In December last year, shortly after the Marshal of the Silesian voivodship Jakub Chełstowski had left Law and Justice with three other provincial councilors to join the ranks of Donald Tusk’s Civic Platform, leading to the voivodship falling into the hands of the left-liberal opposition, a delegation from the European Commission, headed by its Vice-President Frans Timmermans, came to Katowice. Although this was not stressed at the time, the visit constituted a gross overreach of foreign policy powers by the Silesian provincial government. It was not met with a reaction by the central government, however. No legal or customary mechanisms exist in Poland to regulate this type of issue.

A declaration of the regions

However, the most interesting event in the “foreign policy” of the Silesian Voivodship occurred at the end of October 2023, when, within the framework of the “Just Transition Platform” held in Brussels, Marshal Jakub Chełstowski signed a declaration of the coal regions’ position on the programming of the next EU financial perspective after 2027. As if that were not enough, the Marshal proudly announced that the Silesian Voivodship had been designated by the European Commission to establish contacts with the Brazilian state of Paraná. So it now looks like Brussels is also directing Silesia’s foreign contacts.

Lack of reaction from the Polish government

It is hard not to get the impression that this type of activity meets with the passive approval of the central government. In turn, local governments, seeing no constraints and no response from the state, are encouraged to act at will in their international dealings. They set their own goals and courses of action themselves, not always in line with the country’s interests. The general public is rarely aware of this type of activity. Government politicians themselves do not very often react to local government actions that occur beyond the scope of their authority.

In 2012, in response to the signing of the final communiqué of the German–Polish Interregional Cooperation Committee conference in Schwerin by the Marshal of Lubuskie Voivodship, speaking, among other things, of the need to limit Poland’s use of natural resources, Law and Justice MP Elżbieta Rafalska – then in opposition – submitted a parliamentary question to the Minister of Foreign Affairs, expressing the view that the Marshal of Lubuskie Voivodship had exceeded her authority by signing that document. The question noted that the Marshal “in the field of Polish–German cooperation, as well as in the field of energy and climate policy, independently expressed the view that economic growth should not depend on the use of natural resources.” Hence MP Rafalska’s conclusion that “it is unacceptable that on a national scale, on an issue of such key importance, which clearly lies in the sphere of foreign policy, decisions should be made at the provincial government level and not at the ministerial level.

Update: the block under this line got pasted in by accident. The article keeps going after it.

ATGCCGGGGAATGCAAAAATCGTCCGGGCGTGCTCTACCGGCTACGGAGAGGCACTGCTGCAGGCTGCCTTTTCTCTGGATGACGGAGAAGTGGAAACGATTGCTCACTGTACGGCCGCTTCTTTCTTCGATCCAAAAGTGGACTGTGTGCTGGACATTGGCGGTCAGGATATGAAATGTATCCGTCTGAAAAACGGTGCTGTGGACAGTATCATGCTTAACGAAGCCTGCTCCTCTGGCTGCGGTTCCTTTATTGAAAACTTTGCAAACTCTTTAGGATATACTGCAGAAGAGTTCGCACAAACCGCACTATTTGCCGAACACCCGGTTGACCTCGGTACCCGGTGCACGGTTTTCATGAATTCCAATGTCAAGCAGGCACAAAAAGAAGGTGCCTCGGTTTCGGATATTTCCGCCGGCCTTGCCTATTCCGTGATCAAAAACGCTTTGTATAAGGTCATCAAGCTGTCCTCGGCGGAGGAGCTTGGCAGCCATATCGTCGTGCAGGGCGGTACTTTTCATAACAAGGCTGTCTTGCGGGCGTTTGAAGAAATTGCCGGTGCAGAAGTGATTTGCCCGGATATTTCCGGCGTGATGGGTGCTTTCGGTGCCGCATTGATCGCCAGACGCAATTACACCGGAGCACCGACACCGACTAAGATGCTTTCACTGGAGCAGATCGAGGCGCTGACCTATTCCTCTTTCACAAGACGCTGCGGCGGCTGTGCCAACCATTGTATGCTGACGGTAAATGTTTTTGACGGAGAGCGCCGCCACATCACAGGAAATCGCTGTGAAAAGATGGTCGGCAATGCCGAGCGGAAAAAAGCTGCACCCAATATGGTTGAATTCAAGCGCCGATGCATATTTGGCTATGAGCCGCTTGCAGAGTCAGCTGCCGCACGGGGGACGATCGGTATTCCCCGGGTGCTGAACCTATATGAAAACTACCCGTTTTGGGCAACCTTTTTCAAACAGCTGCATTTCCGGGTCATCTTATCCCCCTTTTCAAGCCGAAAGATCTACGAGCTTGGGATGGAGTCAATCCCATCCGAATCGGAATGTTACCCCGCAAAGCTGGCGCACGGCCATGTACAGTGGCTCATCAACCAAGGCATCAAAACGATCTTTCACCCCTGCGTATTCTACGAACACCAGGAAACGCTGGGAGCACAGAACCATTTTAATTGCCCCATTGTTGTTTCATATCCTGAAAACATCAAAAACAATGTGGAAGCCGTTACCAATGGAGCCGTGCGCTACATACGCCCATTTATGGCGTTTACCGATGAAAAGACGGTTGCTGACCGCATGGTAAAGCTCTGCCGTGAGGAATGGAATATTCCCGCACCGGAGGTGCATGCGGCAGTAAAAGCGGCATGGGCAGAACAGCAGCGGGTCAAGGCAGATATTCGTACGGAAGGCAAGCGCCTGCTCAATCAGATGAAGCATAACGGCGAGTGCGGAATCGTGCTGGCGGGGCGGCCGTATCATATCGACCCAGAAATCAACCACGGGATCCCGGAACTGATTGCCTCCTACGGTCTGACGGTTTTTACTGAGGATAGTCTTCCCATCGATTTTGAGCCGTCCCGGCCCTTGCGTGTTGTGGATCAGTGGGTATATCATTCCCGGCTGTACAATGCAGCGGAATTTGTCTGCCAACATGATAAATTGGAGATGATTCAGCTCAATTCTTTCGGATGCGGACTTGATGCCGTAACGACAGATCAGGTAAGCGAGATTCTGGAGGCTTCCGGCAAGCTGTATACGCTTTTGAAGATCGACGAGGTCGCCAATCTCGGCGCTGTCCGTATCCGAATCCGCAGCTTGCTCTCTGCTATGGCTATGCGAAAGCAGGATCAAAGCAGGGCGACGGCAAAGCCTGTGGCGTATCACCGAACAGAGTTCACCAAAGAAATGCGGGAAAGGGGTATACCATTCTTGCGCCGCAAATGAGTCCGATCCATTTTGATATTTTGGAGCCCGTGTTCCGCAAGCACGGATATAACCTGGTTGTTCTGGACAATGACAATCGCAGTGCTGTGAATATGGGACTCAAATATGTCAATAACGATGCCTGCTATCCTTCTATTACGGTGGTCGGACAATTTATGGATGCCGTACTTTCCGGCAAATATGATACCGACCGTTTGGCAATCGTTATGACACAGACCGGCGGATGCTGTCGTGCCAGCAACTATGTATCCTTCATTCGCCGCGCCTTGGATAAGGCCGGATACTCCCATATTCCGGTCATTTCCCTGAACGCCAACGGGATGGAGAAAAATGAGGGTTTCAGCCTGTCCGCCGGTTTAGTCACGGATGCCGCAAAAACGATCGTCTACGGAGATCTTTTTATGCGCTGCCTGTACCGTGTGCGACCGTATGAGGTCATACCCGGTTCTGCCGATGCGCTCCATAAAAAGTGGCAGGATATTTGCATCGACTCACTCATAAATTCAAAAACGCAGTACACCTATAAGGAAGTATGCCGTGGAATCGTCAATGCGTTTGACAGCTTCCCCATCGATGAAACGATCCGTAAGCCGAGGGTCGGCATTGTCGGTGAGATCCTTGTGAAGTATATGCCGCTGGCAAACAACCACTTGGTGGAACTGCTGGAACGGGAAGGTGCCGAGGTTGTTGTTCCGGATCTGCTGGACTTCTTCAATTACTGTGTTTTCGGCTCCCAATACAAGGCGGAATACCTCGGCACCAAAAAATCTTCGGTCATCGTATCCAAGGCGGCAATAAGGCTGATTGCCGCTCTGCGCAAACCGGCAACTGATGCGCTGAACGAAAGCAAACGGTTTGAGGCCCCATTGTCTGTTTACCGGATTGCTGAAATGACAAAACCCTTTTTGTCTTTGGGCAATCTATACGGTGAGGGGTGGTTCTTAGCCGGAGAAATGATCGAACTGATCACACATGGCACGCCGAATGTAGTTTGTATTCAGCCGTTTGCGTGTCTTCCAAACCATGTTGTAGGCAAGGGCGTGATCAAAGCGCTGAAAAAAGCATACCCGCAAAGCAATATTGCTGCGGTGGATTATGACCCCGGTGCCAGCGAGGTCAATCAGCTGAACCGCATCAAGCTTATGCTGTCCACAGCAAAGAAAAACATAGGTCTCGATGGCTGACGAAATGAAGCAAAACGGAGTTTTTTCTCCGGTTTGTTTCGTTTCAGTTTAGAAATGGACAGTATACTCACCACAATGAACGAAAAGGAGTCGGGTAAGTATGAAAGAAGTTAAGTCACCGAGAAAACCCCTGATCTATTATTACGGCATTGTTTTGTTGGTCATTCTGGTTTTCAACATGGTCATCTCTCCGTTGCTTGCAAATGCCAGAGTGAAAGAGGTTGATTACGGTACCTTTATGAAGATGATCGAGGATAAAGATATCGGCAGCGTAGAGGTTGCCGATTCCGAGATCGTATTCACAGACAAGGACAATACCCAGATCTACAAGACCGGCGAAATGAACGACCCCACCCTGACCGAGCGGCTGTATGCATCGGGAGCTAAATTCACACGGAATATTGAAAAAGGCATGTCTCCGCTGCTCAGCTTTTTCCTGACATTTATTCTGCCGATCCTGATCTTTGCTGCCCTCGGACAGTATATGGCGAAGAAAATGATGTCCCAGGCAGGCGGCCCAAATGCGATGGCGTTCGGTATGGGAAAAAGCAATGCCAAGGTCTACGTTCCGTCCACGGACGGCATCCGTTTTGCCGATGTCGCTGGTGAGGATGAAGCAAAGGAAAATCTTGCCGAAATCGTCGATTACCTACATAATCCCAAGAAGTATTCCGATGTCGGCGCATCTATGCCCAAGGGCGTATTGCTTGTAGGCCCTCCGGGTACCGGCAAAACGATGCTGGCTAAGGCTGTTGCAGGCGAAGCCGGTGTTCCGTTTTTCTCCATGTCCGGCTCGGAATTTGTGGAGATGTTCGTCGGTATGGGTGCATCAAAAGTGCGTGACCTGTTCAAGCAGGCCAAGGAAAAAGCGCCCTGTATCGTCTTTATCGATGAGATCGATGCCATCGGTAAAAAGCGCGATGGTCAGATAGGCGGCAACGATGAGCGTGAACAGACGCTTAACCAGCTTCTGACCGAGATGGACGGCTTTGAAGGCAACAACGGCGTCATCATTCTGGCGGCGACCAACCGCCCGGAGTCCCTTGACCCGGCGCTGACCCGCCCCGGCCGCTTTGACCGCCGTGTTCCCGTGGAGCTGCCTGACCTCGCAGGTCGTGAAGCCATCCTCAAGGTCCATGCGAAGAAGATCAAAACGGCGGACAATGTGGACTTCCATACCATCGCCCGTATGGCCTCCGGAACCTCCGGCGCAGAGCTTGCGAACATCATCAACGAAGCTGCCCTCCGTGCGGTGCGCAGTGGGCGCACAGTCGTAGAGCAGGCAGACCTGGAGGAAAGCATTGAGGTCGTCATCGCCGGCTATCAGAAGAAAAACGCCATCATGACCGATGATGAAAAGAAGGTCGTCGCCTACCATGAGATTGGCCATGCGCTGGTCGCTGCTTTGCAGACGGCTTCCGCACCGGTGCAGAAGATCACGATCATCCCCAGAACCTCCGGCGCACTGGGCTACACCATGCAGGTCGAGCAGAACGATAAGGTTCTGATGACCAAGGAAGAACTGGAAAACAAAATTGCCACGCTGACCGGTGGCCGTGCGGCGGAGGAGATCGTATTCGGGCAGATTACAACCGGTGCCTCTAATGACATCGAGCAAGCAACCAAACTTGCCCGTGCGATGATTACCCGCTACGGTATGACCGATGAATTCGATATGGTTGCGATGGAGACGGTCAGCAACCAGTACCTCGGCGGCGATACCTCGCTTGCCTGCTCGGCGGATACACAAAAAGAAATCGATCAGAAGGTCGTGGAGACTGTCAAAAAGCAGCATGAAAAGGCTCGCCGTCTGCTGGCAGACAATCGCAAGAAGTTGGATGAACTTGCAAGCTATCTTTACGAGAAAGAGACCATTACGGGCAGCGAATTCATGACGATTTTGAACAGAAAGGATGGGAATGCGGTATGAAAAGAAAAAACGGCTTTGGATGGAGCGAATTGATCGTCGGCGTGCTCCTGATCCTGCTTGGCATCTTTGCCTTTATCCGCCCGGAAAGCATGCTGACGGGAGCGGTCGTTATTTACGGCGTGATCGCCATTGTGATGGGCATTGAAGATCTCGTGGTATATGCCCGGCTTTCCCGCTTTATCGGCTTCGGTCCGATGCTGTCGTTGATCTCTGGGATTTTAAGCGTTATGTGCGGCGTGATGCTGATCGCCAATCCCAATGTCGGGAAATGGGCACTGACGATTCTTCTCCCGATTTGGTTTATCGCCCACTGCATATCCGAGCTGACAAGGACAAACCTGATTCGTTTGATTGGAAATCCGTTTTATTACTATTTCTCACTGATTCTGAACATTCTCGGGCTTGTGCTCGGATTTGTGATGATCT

In its reply, the Foreign Ministry stated at the time that “the wording in the committee’s final communiqué, which was adopted by the Marshal, does not contradict Poland’s foreign and economic policy.

It can be discussed, of course, whether “limiting the use of natural resources” is consistent with Poland’s economic interests. Bu when the boundaries of cooperation are severely overstepped by local governments and this raises criticism, outraged local government officials usually respond that, after all, “it’s only about building good neighborly relations and economic cooperation, which is so important for the region’s residents.”

Indeed, any such contacts are generically referred to as “economic and cultural cooperation.” And most cases of this type of cooperation happen in areas often referred to by Germans as “areas of the German East.” Until recently, they also functioned in the German narrative as areas that were only under “Polish administration.”

 

This article was first published in Polish in the Do Rzeczy weekly in November 2023.